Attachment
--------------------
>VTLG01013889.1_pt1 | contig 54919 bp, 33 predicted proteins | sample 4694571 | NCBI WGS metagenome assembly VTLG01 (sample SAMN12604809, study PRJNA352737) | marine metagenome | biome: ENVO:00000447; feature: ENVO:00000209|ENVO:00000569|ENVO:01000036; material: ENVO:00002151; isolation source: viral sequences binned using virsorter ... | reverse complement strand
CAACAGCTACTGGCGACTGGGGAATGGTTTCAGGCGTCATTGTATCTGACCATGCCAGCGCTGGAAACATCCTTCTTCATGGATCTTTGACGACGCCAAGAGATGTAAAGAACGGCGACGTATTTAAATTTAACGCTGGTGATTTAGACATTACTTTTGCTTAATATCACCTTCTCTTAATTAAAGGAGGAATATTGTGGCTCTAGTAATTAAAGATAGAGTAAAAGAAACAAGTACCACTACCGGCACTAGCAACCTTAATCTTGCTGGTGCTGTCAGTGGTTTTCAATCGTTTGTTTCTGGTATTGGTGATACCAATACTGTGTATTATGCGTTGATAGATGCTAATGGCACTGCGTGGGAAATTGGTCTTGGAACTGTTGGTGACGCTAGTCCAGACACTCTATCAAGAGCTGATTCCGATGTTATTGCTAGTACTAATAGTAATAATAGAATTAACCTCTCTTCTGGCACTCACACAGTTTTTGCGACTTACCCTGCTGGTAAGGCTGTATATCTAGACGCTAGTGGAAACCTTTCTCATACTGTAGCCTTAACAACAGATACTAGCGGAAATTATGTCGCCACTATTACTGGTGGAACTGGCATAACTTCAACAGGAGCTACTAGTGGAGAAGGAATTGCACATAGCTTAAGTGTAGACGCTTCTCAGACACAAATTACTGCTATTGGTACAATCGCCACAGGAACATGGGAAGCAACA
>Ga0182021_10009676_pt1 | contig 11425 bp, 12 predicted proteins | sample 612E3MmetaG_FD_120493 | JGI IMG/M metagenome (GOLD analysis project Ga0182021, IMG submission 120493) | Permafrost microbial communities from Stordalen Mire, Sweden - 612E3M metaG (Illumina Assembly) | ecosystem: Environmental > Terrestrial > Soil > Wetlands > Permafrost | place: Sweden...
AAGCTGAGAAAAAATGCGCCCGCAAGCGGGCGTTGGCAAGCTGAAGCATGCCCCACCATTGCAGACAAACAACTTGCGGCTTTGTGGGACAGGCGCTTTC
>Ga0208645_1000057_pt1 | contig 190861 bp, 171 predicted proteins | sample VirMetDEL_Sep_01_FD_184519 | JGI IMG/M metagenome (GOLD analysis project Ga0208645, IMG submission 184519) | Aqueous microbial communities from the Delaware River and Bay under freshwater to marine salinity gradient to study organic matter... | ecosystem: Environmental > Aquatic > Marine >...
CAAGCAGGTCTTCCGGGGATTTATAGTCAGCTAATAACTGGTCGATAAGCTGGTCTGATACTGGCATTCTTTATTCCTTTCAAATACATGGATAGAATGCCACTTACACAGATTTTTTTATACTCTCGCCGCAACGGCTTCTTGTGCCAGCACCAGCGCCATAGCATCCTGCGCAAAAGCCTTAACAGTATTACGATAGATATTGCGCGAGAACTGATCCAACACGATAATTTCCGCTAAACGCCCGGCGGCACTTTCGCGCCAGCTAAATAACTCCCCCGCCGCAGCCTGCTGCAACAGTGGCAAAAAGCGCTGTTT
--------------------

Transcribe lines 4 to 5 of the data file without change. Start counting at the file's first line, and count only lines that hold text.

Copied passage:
AAGCTGAGAAAAAATGCGCCCGCAAGCGGGCGTTGGCAAGCTGAAGCATGCCCCACCATTGCAGACAAACAACTTGCGGCTTTGTGGGACAGGCGCTTTC
>Ga0208645_1000057_pt1 | contig 190861 bp, 171 predicted proteins | sample VirMetDEL_Sep_01_FD_184519 | JGI IMG/M metagenome (GOLD analysis project Ga0208645, IMG submission 184519) | Aqueous microbial communities from the Delaware River and Bay under freshwater to marine salinity gradient to study organic matter... | ecosystem: Environmental > Aquatic > Marine >...